How to Start Meditating: Practical Tips for Beginners
This comprehensive mindful guide offers everything you need to know about the life-changing practice of meditation and mindfulness, from understanding what meditation is, to listing its many benefits, offering guidance into how to meditate, and what types of meditations are there.
Here you will also find insight into what is the role of meditation in mind wandering, how to build a daily meditation habit, and what to do when you don’t have the time to meditate.
Whether you are not sure how to start meditating, or you haven’t figured out how to build a consistent, daily mindful routine, or you simply want to deepen your knowledge and daily meditation practice, you are at the right place.
What is meditation?
Just as there are many different techniques that fall under the umbrella of meditation, there can be found numerous definitions trying to answer what meditation is.
Now before I get all philosophical and tell you that there is no one right definition, because meditation is to be felt and practiced, not explained in words, I will write and explain phrase by phrase my favorite definition of meditation. I have learned about this definition during my meditation teacher training, and it goes something like this is (defined by Shapiro):
Meditation refers to a family of techniques which have in common a conscious attempt to focus attention in a non-analytical way, and an attempt not to dwell on discursive, ruminating thought.
Okay, so what does it mean? Let’s break it down:
- conscious attempt to focus attention – We are consciously directing our attention to a point of focus (e.g. the breath).
- in a non-analytical way – We are simply observing that which we are focusing on; we are not trying to analyze or plan anything. We are not thinking about the present experience, but rather experiencing it directly.
- an attempt not to dwell on discursive, ruminating thought – Notice how this definition is not saying you aren’t supposed to have discursive, ruminating thoughts. Instead, it is saying that you should not dwell on them – in other words, at some point during your meditation you could encounter them, and when you do (and you will), simply allow that experience to exist as well.
Now that we have a general idea of what meditation is, would you like to find out WHY you should learn how to meditate?
Since you are reading this, you probably already have some idea about what could be the benefits of meditation.
An important thing to note here is that most of these benefits are a result of a regular, steady practice. I mention this here so you know not to expect sudden and extreme improvements in all areas of your life after one session. While even one meditation is great for the mind, long lasting benefits come from – you can guess – a long lasting routine. Below is in short a list of benefits (I will create another post dedicated to this topic alone and there I will add more detail, sources and articles).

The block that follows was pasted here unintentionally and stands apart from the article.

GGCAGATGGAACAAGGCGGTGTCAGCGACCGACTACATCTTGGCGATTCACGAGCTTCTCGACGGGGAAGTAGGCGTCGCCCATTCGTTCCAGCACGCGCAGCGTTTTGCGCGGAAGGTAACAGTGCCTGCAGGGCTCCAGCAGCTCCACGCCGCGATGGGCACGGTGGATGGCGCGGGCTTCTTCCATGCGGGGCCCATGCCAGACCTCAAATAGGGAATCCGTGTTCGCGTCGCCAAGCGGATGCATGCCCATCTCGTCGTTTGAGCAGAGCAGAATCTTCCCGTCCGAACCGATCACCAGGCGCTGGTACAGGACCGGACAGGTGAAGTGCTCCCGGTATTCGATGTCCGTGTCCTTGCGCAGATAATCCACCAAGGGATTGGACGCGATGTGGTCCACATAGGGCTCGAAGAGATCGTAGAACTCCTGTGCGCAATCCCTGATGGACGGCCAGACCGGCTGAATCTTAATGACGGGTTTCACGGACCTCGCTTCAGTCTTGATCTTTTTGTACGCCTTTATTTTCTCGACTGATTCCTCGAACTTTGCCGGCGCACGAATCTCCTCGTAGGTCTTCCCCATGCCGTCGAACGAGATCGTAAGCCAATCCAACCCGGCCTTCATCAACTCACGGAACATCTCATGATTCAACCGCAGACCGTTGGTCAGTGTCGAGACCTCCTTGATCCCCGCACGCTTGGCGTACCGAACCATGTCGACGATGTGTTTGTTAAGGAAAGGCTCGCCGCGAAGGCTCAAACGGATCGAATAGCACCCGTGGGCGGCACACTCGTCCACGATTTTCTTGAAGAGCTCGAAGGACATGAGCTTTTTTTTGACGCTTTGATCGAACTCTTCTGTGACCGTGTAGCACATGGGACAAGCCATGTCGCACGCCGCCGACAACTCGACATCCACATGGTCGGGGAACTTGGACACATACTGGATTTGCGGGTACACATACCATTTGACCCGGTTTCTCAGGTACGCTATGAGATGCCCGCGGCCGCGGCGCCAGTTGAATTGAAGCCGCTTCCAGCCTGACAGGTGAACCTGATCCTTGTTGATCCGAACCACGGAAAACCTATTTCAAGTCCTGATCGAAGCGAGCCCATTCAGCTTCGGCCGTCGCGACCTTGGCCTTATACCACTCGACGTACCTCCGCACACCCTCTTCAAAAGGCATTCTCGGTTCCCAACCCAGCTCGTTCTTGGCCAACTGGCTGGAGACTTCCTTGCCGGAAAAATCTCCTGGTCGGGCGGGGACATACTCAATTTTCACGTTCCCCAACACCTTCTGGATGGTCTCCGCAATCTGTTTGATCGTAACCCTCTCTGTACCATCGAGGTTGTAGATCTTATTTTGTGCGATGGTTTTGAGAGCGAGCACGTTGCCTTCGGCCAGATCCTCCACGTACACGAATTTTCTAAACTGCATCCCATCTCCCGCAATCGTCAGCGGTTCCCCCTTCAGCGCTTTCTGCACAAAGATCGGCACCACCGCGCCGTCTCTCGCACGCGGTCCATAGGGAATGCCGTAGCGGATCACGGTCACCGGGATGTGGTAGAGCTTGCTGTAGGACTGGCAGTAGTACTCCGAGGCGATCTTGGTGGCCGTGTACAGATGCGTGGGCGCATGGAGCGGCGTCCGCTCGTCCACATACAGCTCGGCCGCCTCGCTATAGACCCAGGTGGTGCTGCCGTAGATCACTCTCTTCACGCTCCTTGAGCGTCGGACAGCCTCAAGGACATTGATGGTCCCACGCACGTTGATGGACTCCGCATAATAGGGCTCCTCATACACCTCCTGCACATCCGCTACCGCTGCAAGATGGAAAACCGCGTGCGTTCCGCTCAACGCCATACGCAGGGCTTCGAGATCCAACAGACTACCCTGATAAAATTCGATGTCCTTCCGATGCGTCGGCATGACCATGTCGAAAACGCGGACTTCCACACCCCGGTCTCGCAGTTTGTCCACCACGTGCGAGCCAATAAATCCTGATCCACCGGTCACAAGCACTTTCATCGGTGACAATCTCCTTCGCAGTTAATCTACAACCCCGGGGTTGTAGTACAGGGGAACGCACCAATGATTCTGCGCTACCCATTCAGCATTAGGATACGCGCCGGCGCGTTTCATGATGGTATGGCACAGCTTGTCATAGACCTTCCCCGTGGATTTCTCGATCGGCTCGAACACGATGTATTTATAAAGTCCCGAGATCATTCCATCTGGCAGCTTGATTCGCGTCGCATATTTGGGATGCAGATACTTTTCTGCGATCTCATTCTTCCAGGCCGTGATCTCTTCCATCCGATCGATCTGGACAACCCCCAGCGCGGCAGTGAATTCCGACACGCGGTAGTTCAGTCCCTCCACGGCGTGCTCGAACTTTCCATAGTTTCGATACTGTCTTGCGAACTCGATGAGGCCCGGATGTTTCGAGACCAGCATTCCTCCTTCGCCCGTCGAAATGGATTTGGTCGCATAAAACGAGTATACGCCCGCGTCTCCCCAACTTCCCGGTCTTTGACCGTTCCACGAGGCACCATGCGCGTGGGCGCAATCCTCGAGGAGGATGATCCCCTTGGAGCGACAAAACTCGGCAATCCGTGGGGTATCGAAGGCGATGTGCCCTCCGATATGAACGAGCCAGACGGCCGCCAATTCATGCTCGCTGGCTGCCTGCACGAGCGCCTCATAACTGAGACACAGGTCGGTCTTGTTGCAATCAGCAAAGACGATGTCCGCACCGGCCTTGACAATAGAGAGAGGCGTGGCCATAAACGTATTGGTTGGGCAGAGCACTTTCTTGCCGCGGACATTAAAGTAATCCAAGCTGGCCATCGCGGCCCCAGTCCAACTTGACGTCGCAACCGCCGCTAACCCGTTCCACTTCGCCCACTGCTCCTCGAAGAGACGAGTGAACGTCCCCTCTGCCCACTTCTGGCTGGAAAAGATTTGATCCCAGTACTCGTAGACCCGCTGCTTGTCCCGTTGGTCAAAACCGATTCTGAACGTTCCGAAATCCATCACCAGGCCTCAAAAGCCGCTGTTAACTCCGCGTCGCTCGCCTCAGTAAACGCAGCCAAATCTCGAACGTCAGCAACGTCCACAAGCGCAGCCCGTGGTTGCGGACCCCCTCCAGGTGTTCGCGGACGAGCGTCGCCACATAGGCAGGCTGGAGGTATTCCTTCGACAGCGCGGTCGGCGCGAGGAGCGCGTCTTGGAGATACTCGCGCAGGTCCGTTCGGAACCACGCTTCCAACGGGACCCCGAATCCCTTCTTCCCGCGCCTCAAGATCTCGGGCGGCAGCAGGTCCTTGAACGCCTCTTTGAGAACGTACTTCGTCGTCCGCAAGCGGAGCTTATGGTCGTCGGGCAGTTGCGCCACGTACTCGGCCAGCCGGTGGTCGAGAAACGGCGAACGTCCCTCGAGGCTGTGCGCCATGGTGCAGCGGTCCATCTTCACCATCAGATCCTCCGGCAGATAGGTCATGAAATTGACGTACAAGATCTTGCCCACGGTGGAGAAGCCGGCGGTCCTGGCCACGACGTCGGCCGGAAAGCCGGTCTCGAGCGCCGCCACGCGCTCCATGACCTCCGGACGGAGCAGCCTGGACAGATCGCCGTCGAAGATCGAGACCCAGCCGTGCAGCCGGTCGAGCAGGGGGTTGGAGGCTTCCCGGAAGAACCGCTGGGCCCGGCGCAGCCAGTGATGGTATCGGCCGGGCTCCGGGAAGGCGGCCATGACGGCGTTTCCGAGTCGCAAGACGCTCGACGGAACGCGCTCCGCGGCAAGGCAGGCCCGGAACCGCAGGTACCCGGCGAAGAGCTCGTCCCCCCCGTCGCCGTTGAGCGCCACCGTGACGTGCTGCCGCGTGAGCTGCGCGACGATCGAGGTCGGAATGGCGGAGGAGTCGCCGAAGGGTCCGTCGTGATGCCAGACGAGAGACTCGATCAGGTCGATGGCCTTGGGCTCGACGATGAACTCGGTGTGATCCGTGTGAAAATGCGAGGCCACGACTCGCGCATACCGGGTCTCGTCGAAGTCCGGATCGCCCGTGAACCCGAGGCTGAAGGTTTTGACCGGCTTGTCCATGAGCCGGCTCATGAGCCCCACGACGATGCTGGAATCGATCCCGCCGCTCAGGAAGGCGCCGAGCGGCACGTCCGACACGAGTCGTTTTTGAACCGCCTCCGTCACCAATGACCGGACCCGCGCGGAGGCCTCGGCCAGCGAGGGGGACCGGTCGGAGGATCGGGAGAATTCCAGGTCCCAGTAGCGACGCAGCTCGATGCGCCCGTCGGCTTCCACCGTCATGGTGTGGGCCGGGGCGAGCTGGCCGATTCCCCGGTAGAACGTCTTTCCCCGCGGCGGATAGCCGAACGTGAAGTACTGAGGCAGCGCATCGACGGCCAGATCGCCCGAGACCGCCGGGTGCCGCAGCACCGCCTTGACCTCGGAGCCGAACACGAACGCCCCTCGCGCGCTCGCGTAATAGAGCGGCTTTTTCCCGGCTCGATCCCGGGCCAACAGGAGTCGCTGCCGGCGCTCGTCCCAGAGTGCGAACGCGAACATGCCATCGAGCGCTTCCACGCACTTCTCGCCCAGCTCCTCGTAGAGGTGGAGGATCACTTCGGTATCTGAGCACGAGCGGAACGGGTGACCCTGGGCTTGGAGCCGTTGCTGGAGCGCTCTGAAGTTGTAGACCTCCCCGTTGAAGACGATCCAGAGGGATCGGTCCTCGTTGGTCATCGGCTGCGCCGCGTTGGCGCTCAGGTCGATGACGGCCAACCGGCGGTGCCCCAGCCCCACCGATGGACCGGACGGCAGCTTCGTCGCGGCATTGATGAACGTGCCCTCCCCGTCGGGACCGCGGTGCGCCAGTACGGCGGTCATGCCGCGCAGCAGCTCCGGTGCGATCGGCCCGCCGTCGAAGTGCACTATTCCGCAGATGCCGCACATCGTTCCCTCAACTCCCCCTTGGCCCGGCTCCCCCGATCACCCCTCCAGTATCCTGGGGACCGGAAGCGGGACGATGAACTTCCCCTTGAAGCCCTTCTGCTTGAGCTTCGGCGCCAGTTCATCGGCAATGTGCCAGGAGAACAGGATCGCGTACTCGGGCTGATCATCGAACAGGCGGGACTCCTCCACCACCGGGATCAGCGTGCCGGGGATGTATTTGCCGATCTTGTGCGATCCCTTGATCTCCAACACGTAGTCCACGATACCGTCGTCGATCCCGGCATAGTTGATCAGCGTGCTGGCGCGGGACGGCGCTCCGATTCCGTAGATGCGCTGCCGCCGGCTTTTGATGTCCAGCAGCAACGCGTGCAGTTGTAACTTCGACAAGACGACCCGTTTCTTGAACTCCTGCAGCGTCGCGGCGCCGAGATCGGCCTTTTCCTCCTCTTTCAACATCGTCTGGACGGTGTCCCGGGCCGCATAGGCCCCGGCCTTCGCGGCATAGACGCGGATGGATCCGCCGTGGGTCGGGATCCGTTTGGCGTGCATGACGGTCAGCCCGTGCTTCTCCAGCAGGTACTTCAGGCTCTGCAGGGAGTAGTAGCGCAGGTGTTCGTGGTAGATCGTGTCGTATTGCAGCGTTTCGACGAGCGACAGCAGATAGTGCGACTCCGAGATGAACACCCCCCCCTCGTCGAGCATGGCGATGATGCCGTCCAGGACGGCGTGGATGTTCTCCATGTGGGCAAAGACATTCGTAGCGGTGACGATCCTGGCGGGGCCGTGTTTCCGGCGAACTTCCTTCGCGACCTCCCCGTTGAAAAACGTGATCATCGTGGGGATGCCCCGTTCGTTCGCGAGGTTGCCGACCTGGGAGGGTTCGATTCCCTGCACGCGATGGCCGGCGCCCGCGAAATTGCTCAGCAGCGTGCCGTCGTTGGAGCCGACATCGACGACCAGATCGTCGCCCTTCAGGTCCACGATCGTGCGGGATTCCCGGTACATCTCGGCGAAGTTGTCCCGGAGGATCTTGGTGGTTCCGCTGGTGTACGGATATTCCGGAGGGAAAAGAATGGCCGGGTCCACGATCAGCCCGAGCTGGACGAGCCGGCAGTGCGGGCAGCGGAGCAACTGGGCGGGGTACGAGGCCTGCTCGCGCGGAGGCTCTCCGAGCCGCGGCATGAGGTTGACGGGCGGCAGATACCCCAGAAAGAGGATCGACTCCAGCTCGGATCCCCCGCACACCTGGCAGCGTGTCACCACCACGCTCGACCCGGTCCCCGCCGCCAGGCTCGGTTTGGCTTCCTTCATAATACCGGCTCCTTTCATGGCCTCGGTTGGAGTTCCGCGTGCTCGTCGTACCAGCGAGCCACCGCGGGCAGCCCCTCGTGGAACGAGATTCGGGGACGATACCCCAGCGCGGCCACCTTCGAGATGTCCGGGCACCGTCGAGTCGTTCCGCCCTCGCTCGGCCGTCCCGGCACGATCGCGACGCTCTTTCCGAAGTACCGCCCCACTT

Health benefits associated with meditation
- Helps reduce stress and anxiety
- Improves concentration and lengthens attention span
- Improvements in clarity of thinking which lead to improvements in memory
- Better sleep
- Positive impact on cardiovascular system
- Greater ability to cope with pain
- Subjective reports of inner peace and higher levels of energy and excitement
- Higher self-awareness and improved emotional health
Such a simple yet powerful practice, isn’t it?
Check out my post on how meditation can help you sleep better for more details about meditation benefits for sleep.
How to meditate?
There are various ways to meditate. You could listen to a guided meditation or meditate on your own. That, combined with the fact that there are many different meditation techniques, giving a how to answer for meditation is tricky.
So I will simplify it in order for you to get the general idea. Once you start meditating, you will see how even though the approaches may vary, the essence is really the same.
Let’s take breathing meditation as an example for our how to. For this type of meditation, the point of focus which you are repeatedly coming back to is the breath. Note here that in the following step-by-step guide you could simply replace the breath with any point of focus (for mantra meditation that is a mantra, for body scan the sensations in the body, etc.).
If you are meditating on your own, I would suggest setting a timer, so you won’t be distracted by wondering how long it has been.